Somerset’s case caused an immediate sensation. Unlike many earlier cases involving slaves, it was reported relatively quickly in a reputable series of law reports – those of Capel Lofft, a barrister who had joined the Inn in 1770. This was of great assistance to the abolitionist movement, by providing lawyers with an authoritative source to replace press reports and manuscripts notes of the judgment. Legal historians in the 20th century questioned the accuracy of Lofft’s report, suspecting that he overstated Mansfield’s remarks as a means of serving his own abolitionist views. An analysis of Lofft’s report and manuscript and newspaper accounts of the trial confirm that Lofft had not elaborated the operative part of the judgment.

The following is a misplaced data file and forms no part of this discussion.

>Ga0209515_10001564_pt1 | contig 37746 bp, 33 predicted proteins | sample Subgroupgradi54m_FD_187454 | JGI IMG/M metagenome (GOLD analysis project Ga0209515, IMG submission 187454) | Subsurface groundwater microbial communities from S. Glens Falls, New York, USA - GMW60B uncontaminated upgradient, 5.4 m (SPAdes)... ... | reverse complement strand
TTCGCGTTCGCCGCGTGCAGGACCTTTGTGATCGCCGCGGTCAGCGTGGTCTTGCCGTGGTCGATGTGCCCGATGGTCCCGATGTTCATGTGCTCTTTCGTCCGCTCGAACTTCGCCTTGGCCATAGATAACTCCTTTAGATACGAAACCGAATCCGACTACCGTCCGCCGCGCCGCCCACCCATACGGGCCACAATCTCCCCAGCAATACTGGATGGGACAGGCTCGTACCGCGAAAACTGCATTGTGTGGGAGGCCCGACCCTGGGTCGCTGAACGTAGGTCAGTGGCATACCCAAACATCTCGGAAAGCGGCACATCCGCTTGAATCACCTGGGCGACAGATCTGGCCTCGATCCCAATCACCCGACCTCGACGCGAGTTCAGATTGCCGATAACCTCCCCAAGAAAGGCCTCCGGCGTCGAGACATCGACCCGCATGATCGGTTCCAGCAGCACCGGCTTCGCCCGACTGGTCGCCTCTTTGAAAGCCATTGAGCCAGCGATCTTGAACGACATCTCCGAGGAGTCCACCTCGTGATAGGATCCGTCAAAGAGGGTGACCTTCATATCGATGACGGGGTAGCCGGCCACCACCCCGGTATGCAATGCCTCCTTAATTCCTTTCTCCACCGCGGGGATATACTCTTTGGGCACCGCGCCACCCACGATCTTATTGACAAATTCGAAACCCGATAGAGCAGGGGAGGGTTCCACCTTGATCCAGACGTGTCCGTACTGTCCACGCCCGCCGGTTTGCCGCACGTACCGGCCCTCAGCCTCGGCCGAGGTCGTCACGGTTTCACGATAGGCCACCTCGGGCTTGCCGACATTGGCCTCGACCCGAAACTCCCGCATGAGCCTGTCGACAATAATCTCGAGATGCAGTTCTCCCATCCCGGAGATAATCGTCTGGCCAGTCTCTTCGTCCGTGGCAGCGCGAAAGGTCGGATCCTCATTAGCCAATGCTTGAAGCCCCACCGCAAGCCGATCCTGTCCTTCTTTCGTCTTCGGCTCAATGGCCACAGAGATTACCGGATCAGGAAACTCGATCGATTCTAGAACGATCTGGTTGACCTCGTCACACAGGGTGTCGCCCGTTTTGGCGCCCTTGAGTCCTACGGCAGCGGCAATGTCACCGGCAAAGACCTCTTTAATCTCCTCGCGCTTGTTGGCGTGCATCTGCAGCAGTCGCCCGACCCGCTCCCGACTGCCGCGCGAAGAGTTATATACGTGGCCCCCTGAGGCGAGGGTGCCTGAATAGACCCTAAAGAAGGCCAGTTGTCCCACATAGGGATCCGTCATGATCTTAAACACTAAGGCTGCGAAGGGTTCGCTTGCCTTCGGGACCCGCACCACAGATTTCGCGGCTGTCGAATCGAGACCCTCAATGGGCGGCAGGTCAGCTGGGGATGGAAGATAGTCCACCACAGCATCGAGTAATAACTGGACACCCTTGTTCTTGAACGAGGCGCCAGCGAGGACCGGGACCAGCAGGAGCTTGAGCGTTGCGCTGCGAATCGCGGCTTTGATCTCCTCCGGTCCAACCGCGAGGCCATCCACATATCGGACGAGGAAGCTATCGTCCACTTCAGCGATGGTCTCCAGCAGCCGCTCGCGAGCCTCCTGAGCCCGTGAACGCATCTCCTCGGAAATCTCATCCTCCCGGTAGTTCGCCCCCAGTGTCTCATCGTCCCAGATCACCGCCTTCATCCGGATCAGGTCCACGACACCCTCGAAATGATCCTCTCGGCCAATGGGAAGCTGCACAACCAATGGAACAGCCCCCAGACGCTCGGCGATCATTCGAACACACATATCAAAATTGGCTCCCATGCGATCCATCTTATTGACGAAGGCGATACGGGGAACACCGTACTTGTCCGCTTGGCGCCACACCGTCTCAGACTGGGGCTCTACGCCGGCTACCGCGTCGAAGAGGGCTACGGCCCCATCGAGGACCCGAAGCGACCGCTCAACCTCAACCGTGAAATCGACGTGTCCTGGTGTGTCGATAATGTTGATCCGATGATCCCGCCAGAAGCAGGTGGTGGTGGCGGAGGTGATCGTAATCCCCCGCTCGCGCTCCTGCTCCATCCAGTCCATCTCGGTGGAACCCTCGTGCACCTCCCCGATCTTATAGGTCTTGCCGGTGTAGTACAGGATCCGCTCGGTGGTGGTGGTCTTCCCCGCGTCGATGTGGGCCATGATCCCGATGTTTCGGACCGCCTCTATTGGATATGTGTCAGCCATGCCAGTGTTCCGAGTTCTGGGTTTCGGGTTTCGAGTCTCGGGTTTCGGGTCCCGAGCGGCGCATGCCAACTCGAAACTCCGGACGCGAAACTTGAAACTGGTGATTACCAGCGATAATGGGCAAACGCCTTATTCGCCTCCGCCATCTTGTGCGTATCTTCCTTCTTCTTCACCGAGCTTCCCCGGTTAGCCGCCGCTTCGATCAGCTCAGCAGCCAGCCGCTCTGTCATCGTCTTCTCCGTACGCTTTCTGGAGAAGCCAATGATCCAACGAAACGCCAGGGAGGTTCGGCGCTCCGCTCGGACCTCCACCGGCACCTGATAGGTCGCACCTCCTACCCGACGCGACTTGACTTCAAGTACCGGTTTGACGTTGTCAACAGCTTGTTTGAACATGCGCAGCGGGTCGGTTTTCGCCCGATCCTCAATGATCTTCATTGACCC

Capel Lofft (1751-1824) was a member of Lincoln’s Inn (admitted in 1770 and Called to the Bar in 1775) whose writings promoted legal, constitutional and religious reform.